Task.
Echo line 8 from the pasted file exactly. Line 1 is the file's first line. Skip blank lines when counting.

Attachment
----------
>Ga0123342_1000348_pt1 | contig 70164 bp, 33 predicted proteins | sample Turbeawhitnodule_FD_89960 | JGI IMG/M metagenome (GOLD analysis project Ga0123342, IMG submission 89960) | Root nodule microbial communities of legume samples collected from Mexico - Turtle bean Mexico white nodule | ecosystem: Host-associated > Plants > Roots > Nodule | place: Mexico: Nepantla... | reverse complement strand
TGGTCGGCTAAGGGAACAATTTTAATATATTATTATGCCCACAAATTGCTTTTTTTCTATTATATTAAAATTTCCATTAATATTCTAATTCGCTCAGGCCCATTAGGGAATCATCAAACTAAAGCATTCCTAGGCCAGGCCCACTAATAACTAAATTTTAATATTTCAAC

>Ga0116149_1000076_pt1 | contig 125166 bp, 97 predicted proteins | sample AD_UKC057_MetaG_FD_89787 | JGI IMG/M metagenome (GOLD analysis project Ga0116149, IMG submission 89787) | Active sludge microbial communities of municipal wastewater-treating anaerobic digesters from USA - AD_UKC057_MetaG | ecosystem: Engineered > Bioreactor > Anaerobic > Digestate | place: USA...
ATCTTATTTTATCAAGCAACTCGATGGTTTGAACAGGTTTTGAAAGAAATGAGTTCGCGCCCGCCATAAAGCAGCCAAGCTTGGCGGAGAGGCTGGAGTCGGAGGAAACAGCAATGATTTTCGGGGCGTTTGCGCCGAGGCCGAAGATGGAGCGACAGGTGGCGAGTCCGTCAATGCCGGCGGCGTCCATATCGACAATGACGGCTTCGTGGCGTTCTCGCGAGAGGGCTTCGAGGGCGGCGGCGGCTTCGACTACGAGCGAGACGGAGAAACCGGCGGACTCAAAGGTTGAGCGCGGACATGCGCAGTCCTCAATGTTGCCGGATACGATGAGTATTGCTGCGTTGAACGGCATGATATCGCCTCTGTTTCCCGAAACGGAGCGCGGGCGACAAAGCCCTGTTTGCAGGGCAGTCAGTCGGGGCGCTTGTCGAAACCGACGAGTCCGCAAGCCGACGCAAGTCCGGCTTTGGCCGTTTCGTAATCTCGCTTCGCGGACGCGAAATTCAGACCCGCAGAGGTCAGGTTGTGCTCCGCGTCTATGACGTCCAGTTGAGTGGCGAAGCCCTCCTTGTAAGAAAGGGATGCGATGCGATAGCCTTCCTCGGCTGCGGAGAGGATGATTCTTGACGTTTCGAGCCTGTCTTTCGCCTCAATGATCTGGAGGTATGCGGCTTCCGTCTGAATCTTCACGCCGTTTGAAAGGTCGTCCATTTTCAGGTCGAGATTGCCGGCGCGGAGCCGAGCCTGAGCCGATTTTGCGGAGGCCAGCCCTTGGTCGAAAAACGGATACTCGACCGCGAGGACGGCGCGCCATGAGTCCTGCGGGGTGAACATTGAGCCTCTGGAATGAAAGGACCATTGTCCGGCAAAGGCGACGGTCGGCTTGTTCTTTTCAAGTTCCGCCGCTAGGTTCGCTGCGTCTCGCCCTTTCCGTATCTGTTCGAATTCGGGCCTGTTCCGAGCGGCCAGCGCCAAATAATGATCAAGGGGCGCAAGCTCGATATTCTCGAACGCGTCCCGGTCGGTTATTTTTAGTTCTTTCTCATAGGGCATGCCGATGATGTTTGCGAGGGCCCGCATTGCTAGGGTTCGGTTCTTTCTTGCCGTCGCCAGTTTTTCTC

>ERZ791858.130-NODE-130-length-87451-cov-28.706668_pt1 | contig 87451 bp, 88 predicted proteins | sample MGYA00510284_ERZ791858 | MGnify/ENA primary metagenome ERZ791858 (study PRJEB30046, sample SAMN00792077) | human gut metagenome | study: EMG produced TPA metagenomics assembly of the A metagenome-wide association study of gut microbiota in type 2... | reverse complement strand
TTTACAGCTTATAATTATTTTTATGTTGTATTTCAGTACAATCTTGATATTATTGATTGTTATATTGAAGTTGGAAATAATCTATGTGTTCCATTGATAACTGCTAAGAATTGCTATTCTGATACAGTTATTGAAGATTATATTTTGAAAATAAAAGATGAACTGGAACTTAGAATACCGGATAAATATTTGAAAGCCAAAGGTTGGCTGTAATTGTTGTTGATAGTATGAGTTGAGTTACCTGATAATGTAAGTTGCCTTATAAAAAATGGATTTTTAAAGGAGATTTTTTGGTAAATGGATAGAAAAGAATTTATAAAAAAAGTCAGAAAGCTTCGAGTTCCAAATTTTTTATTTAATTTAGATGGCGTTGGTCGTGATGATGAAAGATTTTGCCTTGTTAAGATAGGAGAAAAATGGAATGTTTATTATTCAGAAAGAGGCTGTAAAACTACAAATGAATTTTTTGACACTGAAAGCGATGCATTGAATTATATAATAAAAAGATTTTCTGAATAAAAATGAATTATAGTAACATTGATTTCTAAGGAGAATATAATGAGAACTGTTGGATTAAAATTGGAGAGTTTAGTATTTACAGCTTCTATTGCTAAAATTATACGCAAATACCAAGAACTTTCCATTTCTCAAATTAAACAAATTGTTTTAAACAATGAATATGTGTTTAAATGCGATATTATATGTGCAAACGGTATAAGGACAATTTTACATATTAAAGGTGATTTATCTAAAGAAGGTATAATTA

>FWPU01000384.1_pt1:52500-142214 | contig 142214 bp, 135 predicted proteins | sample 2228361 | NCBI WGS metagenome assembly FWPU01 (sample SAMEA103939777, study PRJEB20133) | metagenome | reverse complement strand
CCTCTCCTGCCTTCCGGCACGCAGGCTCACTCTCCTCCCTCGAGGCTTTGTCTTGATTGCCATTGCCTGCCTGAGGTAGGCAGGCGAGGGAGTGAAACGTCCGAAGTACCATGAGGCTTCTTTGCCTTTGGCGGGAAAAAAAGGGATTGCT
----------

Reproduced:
CCTCTCCTGCCTTCCGGCACGCAGGCTCACTCTCCTCCCTCGAGGCTTTGTCTTGATTGCCATTGCCTGCCTGAGGTAGGCAGGCGAGGGAGTGAAACGTCCGAAGTACCATGAGGCTTCTTTGCCTTTGGCGGGAAAAAAAGGGATTGCT